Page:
INSIGHT: WHAT THOSE DYING OF COVID-19 HAVE IN COMMON

INSIGHT: WHAT THOSE DYING OF COVID-19 HAVE IN COMMON

Researchers unveil common factors shared by COVID-19 death victims

A team of researchers from eight institutions in China and the U.S. has offered a fresh insight into why 85 patients died of multiple organ failure after suffering severe COVID-19.

All individuals whose data the team studied received care at either the Hanan Hospital or the Wuhan Union Hospital between January 9 and February 15, 2020.

The researchers came from the Chinese People’s Liberation Army General Hospital in Beijing, and the University of California – Davis and six other institutions.

Their study uncovered a series of factors that the majority of these patients shared.

The study has been published by the American Journal of Respiratory and Critical Care Medicine.

The majority were older males
The research team was able to access and analyze the deceased patients’ medical histories, including whether they had any underlying, chronic conditions.

The researchers were also able to find out what symptoms the patients experienced once they had contracted the virus and access information from laboratory tests and CT scans.

They also accessed information about the medical treatment they received while in the hospitals.

They found that 72.9% of those who died with COVID-19 were male, with a median age of 65.8 years and underlying chronic conditions, such as heart problems or diabetes.

“The greatest number of deaths in our cohort were in males over 50 with noncommunicable chronic diseases,” the investigators note.

They found that 72.9% of those who died with COVID-19 were male, with a median age of 65.8 years and underlying chronic conditions, such as heart problems or diabetes. The greatest number of deaths in our cohort were in males over 50 with noncommunicable chronic diseases,” the investigators note.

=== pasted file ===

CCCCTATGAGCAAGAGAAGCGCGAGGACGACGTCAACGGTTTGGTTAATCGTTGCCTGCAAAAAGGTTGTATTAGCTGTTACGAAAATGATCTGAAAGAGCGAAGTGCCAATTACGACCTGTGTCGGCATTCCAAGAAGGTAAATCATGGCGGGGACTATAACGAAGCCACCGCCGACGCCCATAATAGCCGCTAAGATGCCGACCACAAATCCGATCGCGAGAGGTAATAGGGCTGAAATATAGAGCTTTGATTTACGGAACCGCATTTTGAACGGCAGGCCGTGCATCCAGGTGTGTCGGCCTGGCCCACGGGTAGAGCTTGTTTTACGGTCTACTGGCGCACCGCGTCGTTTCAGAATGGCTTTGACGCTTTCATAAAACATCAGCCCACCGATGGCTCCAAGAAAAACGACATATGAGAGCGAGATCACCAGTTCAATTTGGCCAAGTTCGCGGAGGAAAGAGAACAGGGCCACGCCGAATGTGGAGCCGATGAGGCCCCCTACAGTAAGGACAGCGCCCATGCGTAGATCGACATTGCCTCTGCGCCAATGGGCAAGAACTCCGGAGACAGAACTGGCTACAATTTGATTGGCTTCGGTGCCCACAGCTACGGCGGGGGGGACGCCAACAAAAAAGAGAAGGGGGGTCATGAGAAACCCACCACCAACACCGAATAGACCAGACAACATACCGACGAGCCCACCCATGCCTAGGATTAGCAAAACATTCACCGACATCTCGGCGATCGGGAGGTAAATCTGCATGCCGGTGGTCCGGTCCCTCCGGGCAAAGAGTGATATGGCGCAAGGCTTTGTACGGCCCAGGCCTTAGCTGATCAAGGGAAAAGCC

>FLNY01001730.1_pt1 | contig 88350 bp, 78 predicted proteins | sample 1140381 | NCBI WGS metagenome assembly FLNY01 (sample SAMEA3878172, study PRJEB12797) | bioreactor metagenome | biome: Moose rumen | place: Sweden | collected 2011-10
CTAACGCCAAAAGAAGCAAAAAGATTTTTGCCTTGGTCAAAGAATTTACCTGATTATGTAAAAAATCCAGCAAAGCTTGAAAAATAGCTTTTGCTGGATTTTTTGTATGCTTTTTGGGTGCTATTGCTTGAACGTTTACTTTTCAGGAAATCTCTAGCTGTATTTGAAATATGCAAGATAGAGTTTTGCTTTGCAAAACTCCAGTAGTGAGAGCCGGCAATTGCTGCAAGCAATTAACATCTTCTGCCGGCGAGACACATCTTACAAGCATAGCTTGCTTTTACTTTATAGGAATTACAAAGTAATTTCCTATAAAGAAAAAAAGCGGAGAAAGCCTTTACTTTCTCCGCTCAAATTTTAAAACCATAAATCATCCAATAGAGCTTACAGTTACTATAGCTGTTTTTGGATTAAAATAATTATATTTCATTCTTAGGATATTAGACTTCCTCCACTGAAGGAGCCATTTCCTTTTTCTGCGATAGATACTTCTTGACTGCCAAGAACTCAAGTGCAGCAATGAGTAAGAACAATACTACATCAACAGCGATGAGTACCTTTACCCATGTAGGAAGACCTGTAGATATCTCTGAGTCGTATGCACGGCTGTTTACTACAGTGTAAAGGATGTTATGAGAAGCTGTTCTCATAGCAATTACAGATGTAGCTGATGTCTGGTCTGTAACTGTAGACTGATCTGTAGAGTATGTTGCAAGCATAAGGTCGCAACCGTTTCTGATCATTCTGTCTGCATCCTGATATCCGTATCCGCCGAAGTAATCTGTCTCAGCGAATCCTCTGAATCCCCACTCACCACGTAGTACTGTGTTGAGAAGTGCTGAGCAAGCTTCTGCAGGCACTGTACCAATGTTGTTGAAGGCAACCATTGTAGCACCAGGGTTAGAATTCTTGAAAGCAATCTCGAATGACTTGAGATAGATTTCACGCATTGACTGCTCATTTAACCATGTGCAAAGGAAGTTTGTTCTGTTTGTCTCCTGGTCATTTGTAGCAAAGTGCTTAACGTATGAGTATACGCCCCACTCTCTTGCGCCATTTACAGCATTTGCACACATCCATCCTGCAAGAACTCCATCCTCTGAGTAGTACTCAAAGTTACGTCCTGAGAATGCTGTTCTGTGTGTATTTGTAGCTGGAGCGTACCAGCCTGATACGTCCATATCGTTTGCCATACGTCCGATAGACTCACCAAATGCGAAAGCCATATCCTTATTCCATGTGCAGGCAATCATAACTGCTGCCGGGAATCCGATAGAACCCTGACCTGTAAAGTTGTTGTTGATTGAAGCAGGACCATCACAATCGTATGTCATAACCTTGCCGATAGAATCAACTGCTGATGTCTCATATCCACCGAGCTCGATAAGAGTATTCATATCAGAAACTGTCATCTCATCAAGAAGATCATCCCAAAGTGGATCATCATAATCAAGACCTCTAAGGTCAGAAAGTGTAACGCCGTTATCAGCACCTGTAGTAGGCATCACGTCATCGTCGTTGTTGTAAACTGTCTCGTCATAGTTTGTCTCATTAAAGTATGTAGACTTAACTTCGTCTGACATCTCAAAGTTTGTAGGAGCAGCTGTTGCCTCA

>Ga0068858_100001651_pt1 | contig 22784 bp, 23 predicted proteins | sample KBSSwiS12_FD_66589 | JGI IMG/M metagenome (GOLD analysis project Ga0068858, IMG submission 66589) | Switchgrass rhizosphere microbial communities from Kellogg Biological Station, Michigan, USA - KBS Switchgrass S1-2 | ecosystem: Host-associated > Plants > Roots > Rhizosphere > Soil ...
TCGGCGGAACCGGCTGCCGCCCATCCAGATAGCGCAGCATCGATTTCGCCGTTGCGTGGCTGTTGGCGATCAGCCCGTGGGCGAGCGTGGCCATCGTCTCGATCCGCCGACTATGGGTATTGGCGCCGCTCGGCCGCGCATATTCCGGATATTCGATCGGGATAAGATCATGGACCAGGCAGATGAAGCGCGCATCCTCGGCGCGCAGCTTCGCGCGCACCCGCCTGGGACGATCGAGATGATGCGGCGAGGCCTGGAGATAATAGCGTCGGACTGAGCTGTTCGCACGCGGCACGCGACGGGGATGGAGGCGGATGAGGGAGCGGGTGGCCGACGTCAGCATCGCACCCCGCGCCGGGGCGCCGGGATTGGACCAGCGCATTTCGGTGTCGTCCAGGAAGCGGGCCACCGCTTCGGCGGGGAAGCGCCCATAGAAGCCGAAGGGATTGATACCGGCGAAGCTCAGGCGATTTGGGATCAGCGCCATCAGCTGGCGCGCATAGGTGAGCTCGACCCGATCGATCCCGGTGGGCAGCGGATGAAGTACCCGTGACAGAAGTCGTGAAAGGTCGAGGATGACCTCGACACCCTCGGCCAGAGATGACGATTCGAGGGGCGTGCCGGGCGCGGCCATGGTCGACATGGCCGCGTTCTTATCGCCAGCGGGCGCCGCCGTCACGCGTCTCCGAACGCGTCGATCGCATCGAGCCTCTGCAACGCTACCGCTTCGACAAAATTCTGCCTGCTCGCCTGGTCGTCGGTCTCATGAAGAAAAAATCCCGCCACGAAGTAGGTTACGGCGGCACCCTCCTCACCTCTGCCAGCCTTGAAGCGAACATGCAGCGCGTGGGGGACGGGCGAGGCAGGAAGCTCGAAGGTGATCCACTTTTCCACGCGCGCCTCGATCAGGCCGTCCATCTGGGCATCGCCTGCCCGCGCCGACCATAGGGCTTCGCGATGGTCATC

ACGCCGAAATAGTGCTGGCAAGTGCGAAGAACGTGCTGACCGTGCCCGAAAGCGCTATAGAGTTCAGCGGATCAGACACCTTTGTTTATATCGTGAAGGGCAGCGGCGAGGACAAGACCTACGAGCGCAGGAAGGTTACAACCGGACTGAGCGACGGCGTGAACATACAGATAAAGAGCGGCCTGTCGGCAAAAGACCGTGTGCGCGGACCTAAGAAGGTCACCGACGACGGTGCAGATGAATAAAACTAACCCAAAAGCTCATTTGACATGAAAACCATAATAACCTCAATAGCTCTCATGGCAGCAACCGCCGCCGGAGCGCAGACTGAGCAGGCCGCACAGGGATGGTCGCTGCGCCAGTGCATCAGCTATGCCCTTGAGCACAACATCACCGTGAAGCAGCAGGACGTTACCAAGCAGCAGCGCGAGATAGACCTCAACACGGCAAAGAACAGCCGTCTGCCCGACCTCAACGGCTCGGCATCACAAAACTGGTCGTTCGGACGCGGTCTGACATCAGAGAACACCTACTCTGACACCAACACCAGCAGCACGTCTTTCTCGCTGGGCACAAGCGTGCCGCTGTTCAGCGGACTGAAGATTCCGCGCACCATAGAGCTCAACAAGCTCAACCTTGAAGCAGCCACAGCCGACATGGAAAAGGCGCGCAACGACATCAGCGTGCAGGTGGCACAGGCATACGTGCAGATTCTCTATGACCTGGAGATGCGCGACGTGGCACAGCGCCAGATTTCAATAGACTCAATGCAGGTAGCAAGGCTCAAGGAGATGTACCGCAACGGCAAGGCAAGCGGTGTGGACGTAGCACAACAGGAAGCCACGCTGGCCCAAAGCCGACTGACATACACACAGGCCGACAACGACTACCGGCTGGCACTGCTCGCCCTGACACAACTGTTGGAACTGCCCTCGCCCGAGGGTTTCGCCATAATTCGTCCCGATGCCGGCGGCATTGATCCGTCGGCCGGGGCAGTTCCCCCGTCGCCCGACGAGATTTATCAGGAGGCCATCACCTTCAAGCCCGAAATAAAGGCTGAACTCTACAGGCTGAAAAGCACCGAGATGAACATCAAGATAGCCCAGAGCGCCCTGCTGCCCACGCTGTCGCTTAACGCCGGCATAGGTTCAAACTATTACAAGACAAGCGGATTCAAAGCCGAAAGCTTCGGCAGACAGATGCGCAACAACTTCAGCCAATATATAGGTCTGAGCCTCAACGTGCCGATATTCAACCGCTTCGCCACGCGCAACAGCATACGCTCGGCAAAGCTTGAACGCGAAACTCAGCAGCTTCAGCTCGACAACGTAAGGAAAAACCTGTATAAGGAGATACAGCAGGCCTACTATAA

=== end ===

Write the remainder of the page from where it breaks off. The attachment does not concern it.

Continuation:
“We hope that this study conveys the seriousness of COVID-19 and emphasises the risk groups of males over 50 with chronic comorbid conditions, including hypertension (high blood pressure), coronary heart disease, and diabetes,” they have commented.

The team also notes that, among the 85 patients whose records it analyzed, the most common COVID-19 symptoms were fever, shortness of breath, and fatigue.

Some important observations
In terms of other potentially relevant information, the research team found that 81.2% of the study individuals “had very low eosinophil [a type of white blood cells, which are specialized immune cells that help fight infection] counts on admission.

Among the complications that the patients experienced while hospitalised with COVID-19, some of the most common were respiratory failure, shock, acute respiratory distress syndrome, and cardiac arrhythmia, or irregular heartbeat.

As part of their treatment, the majority received antibiotics, antivirals, and glucocorticoids, and some received intravenous immunoglobulins (also known as antibodies), or interferon alpha-2b, which is also a stimulant for the immune response.

Yet, the researchers note, “the effectiveness of medications, such as antivirals or immunosuppressive agents, against COVID-19 is not completely known.”

Based on their observations, the authors indicate that treatments, including combinations of antimicrobial drugs, did not appear to have much of a positive effect.

“Perhaps our most significant observation is that while respiratory symptoms may not develop until a week after presentation, once they do there can be a rapid decline, as indicated by the short duration between time of admission and death (6.35 days on average) in our study,” they write.

They also suggest that having abnormally low levels of eosinophils — a condition known as eosinophilopenia — may correlate with a greater risk of severe outcomes in people who have contracted SARS-CoV-2.

While they hope that their current findings may help other doctors better understand and prepare for fighting COVID-19, the researchers nevertheless urge the global scientific community to keep on recording all possible information about people receiving care for this new illness.

“Our study, which investigated patients from Wuhan, China, who died in the early phases of this pandemic, identified certain characteristics,” the researchers say, yet as “the disease has spread to other regions, the observations from these areas may be the same, or different.”

They continue: “Genetics may play a role in the response to the infection, and the course of the pandemic may change as the virus mutates, as well.

“Since this is a new pandemic that is constantly shifting, we think the medical community needs to keep an open mind as more and more studies are conducted.”

*Originally published by Medical News Today

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